Leased Equipment Example:

Lease Payment ÷ # of Pages Printed p/Month = Equip Cost p/Print

$300(lease payment) ÷ 10,000(prints p/mo.) = .03(equip cost-per-print)

You would now add the equipment cost-per-print to the toner cost per print. If we use the examples provided for Black and White toner (.038) and Leased Equipment (.03), we would add these for a sum of .068.

If your equipment was an outright (or cash) purchase, the calculation does get a bit trickier, and the reason for this is that not only do you need the price paid for the equipment, but the depreciation write-off amount as well. The depreciation doesn’t matter that much on a $300 desktop printer, but it makes a huge difference if you are finding the cost-per-print of an office copier that cost several thousands of dollars.


If the printer your office uses is outdated or not functioning properly, it can increase print supply use and negatively affect employee productivity. Older print devices can cause numerous problems, and when the costs of maintaining and repairing an old printer start to stack up, it may be worth investing in a new machine. 

Regardless, some level of printer repair and service is inevitable, and your true cost of printing should reflect that. Repairs and services can be performed by a number of people:

  1. Your employee(s)
  2. The device manufacturer
  3. Your print provider

The complexity of the problem likely determines whether one of your employees can handle it or if an expert needs to be called in. Each scenario has a cost associated with it, ranging from employee time (for fixing the issue or scheduling the maintenance), to the cost of your service contract or maintenance agreement.


The employee burden rate is essentially the cost of paying your employees. Between paper jams, connectivity problems, replacing toner, and everything else, printer care can take up a lot of company time. And if your employees are tied up with a printer issue, that means they’re unavailable in other areas.

Because the employee burden rate is what is referred to as a “soft cost”, it’s often missed and left out of the equation. However, there is definitely a cost associated with it. It is best to include some factors of employee burden rate if possible.

Knowing your true cost of printing is an important first step in determining ways you can save. Once you’ve uncovered all these costs, you can determine areas for improvement. After all, you can’t manage what you don’t measure!

Next Steps: Implementing Cost-Saving Print Tactics

In most organizations, some changes have to be implemented in order to lower printing costs. Here are some ideas, both big and small, that could help you reduce your organization’s printing costs:

  • Ask, “Is It Necessary?”
    • Decreasing the number of prints, especially for unnecessary projects, can positively affect your print costs. Coach your users to ask themselves, “Does this need to be printed?”.
  • Include a “Green” Message
    • Including a “green” message at the end of your emails requesting that recipients only print if necessary may help deter unnecessary printing.
  • Utilize Secure Print Feature
    • Most copiers and printers manufactured today include a secure print feature. This feature sends the document to the printer but doesn’t actually print the document until the user is physically at the machine and tells it to release the print. This is commonly used by HR and accounting departments to protect data, but it can also be used as an everyday tool to eliminate needless printing.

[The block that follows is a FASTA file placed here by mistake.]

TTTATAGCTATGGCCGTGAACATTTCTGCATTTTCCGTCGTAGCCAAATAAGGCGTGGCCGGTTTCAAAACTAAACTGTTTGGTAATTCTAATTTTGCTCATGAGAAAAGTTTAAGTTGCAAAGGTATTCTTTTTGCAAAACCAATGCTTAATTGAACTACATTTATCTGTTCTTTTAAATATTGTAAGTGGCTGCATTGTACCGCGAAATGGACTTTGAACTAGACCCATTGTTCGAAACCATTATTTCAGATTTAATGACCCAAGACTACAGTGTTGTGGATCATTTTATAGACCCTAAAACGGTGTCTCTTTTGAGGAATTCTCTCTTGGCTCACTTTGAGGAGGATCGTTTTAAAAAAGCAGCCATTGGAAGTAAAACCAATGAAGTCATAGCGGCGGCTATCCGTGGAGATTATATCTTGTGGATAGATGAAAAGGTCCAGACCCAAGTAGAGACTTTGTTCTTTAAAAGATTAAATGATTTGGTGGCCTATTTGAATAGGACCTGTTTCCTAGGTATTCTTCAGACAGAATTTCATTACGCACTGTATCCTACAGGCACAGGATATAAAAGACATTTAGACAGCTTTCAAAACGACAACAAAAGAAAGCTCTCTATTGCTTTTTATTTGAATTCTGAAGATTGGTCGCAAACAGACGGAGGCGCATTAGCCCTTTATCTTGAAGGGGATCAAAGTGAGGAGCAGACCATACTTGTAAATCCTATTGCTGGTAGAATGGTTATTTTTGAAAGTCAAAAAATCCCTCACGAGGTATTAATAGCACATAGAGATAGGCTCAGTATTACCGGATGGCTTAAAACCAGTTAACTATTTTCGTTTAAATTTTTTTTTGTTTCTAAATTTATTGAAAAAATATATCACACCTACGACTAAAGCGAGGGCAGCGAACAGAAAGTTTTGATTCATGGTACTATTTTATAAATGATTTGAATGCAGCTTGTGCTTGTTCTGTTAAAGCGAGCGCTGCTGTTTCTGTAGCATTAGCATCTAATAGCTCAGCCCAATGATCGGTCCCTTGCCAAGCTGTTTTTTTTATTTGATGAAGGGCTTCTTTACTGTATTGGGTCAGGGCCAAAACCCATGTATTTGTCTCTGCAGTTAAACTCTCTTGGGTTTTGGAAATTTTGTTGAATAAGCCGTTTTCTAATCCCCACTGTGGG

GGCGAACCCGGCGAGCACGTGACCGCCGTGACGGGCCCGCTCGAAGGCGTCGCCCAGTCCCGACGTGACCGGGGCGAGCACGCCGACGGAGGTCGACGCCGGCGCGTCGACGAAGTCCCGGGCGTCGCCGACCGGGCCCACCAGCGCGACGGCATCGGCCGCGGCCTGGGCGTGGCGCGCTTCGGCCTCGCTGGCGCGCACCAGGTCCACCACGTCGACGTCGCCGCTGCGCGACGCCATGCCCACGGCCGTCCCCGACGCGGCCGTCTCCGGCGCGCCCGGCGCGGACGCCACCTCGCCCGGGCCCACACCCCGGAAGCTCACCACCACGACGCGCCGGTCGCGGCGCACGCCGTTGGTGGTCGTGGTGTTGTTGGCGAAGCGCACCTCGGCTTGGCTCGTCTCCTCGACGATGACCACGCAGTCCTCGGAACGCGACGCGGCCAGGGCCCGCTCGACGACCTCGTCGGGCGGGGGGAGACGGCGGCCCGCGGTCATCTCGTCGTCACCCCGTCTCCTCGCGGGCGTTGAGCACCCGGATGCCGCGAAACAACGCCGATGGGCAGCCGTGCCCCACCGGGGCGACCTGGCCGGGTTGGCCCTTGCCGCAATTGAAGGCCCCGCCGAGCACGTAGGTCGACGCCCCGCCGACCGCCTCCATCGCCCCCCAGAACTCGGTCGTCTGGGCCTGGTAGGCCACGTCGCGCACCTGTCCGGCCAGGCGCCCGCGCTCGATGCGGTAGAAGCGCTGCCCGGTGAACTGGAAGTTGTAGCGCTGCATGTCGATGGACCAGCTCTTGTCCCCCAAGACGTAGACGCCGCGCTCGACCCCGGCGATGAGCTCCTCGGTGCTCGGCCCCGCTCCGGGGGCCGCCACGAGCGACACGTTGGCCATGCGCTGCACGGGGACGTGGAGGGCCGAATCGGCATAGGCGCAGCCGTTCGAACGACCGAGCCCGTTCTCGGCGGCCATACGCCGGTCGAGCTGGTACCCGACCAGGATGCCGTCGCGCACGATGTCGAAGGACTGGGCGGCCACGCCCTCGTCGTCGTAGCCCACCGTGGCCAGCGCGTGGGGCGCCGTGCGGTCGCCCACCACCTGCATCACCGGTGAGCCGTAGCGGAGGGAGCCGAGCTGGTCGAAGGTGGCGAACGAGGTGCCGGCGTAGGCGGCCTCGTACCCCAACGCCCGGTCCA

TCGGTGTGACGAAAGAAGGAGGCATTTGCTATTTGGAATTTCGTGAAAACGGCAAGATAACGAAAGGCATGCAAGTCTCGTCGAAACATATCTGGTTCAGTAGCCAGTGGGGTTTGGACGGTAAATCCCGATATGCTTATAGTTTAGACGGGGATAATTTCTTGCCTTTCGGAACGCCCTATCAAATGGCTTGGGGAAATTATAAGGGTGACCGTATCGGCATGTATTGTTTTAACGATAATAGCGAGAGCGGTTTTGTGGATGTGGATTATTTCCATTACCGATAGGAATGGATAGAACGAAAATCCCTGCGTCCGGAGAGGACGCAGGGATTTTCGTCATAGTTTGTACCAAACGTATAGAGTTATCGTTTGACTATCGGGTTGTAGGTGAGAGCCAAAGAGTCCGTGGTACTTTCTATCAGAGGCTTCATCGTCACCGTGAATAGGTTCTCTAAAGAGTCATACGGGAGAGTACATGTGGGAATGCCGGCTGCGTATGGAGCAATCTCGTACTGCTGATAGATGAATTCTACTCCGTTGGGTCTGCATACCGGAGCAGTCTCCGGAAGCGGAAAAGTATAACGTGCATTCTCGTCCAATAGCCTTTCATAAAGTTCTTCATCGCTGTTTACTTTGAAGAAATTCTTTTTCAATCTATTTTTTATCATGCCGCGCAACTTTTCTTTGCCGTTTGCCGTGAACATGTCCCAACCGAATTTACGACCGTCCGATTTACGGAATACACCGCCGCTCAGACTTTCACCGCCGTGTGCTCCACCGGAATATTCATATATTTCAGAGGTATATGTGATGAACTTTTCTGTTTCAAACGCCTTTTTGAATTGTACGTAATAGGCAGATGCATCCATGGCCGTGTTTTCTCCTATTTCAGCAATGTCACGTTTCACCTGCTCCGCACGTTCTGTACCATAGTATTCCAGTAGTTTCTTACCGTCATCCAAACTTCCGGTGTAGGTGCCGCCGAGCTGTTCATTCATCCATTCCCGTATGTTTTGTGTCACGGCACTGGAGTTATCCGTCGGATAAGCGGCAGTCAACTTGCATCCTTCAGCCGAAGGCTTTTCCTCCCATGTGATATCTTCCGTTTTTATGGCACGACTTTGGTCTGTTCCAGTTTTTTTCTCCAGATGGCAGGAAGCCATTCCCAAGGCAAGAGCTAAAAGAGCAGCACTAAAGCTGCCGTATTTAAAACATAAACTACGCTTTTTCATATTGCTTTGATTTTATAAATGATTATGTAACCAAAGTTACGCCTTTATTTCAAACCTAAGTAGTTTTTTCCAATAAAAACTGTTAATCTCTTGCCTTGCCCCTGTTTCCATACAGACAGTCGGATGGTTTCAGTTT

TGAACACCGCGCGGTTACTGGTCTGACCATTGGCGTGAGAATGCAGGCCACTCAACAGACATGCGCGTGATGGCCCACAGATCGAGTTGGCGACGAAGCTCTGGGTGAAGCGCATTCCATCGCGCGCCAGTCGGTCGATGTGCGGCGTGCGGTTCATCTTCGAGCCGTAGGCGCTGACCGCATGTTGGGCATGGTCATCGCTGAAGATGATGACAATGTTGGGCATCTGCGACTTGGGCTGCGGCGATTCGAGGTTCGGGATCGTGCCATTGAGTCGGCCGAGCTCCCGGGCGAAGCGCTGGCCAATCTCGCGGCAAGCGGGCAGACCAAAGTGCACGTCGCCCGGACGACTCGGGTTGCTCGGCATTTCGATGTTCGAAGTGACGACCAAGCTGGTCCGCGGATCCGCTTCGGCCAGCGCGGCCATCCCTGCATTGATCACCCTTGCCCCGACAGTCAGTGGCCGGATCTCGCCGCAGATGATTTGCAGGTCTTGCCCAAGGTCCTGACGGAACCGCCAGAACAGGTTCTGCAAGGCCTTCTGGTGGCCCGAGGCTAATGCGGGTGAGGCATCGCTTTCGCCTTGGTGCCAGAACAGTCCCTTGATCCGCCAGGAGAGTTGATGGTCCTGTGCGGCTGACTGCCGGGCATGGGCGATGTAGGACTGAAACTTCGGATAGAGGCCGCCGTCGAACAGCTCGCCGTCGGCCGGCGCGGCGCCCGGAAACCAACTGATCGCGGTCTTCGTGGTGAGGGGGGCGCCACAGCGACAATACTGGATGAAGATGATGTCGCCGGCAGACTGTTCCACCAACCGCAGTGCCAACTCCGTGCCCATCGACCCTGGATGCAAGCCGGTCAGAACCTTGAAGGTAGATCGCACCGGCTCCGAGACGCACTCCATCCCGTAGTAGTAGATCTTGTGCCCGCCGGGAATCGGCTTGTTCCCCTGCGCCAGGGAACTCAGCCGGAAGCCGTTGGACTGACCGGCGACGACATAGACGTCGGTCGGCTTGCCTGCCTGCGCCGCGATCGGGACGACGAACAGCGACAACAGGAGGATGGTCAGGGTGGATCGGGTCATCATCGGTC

• Install a Print Accounting Solution
    • Installing print accounting software that requires a user to scan an ID or enter a pin number to retrieve their print can instantly reduce unnecessary printing. This type of software also enables management to identify erroneous printing and costs.
  • Set Efficient Defaults
    • When configuring color printers, you can set them to black & white printing by default. All color printers are set to “auto” by default. This means that color will print in color, and black & white will print in black.
  • Eliminate Personal Printers
    • Having personal printers in an employee’s office encourages bad printing habits. This is simply because the printer is within arm’s reach. Studies show that if someone has to get up and walk to retrieve their print, they will print significantly less. Additionally, getting rid of personal printers will also reduce the supply inventory needed for these devices.
  • Initiate a Managed Print Services (MPS) Program
    • Managed Print Services (MPS) is a program offered by many print providers that manage all aspects of your company’s document and print solution, including copiers, printers, scanners, and fax machines. The optimization of these devices enables companies to save money, reduce frustration, and increase efficiency. For more information on how MPS programs work, click here or call Tech Wise Office Solutions at (832) 699-7471.

Cost-per-print is an important factor to take into account when determining which printer to purchase. It can also be used to monitor the efficiency of your machine and supply usage. If you are like 90 percent of organizations that don’t track their print costs but want to get started, call Tech Wise Office Solutions today and we’ll guide you through the process and answer any questions that you have.